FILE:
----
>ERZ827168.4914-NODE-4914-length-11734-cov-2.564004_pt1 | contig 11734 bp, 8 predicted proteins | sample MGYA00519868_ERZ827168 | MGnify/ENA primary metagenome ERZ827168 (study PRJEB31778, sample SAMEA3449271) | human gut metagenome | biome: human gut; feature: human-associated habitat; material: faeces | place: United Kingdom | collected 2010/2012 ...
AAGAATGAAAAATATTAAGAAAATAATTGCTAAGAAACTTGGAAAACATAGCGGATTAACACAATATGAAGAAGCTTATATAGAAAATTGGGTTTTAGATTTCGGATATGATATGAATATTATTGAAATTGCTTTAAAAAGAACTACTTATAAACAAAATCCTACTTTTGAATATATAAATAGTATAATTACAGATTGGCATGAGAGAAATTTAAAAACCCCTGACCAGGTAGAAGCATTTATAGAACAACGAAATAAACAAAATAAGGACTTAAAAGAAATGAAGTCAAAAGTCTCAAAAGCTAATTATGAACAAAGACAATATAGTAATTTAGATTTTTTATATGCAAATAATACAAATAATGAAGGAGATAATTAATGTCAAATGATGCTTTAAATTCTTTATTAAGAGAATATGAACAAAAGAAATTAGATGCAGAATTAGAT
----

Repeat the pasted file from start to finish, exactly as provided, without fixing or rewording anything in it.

>ERZ827168.4914-NODE-4914-length-11734-cov-2.564004_pt1 | contig 11734 bp, 8 predicted proteins | sample MGYA00519868_ERZ827168 | MGnify/ENA primary metagenome ERZ827168 (study PRJEB31778, sample SAMEA3449271) | human gut metagenome | biome: human gut; feature: human-associated habitat; material: faeces | place: United Kingdom | collected 2010/2012 ...
AAGAATGAAAAATATTAAGAAAATAATTGCTAAGAAACTTGGAAAACATAGCGGATTAACACAATATGAAGAAGCTTATATAGAAAATTGGGTTTTAGATTTCGGATATGATATGAATATTATTGAAATTGCTTTAAAAAGAACTACTTATAAACAAAATCCTACTTTTGAATATATAAATAGTATAATTACAGATTGGCATGAGAGAAATTTAAAAACCCCTGACCAGGTAGAAGCATTTATAGAACAACGAAATAAACAAAATAAGGACTTAAAAGAAATGAAGTCAAAAGTCTCAAAAGCTAATTATGAACAAAGACAATATAGTAATTTAGATTTTTTATATGCAAATAATACAAATAATGAAGGAGATAATTAATGTCAAATGATGCTTTAAATTCTTTATTAAGAGAATATGAACAAAAGAAATTAGATGCAGAATTAGAT